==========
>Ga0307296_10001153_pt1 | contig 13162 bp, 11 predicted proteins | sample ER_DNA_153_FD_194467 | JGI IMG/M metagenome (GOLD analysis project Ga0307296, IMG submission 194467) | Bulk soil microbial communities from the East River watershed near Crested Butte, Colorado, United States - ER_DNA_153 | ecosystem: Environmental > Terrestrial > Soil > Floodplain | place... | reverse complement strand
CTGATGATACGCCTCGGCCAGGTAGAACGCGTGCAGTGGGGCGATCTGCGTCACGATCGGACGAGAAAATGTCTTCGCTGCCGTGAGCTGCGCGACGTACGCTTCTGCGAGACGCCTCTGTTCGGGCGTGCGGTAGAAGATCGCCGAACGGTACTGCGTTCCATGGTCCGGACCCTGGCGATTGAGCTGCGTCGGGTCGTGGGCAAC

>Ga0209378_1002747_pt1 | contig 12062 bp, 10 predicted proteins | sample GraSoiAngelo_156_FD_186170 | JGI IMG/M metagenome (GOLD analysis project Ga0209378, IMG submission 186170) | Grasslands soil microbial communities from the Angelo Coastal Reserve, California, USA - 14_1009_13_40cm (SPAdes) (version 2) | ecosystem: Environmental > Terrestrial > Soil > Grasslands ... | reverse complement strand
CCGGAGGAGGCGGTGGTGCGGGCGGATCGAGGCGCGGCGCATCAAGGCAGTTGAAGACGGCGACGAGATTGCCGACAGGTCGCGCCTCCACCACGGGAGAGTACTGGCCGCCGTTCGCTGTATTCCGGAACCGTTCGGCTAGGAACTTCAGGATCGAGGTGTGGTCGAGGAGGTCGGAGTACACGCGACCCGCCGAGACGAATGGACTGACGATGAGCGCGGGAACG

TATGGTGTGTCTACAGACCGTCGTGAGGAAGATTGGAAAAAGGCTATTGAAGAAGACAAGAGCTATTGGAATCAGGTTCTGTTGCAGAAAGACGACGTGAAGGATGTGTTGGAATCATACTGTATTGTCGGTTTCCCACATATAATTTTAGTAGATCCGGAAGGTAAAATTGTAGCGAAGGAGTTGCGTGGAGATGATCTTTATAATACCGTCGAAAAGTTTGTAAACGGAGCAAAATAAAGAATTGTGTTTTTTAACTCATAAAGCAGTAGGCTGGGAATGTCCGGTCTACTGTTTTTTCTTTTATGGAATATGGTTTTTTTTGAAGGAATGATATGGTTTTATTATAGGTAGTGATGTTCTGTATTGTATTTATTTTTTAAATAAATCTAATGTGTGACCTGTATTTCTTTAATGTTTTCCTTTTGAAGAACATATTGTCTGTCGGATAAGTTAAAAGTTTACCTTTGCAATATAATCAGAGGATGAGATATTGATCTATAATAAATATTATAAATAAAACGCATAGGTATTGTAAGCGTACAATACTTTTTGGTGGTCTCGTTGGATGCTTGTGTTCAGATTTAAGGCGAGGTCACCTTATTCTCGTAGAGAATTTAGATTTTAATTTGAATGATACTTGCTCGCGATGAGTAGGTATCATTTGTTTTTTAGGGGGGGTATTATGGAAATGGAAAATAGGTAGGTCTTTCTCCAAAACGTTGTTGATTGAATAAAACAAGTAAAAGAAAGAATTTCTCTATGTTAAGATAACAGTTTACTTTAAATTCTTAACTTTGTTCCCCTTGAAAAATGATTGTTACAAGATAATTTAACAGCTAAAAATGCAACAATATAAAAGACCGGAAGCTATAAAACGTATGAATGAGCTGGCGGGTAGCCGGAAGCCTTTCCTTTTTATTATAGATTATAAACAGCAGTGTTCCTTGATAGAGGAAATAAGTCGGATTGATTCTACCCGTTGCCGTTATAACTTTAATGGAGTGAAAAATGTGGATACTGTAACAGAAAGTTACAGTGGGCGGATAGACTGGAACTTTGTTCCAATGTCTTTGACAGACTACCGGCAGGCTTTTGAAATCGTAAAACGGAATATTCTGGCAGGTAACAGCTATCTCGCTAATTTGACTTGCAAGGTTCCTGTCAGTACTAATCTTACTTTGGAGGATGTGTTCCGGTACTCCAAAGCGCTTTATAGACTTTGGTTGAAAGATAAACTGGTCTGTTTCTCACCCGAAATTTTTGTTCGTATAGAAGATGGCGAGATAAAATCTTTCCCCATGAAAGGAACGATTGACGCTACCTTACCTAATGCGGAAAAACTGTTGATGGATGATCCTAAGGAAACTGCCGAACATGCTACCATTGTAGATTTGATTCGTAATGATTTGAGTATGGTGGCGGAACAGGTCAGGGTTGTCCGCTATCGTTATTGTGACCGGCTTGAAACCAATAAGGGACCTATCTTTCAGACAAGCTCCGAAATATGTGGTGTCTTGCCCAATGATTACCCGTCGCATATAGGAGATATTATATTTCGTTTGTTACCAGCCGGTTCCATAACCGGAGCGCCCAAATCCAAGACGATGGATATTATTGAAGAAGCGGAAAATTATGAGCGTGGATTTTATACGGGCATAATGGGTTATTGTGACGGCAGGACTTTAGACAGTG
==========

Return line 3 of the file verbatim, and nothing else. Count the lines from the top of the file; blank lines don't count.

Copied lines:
>Ga0209378_1002747_pt1 | contig 12062 bp, 10 predicted proteins | sample GraSoiAngelo_156_FD_186170 | JGI IMG/M metagenome (GOLD analysis project Ga0209378, IMG submission 186170) | Grasslands soil microbial communities from the Angelo Coastal Reserve, California, USA - 14_1009_13_40cm (SPAdes) (version 2) | ecosystem: Environmental > Terrestrial > Soil > Grasslands ... | reverse complement strand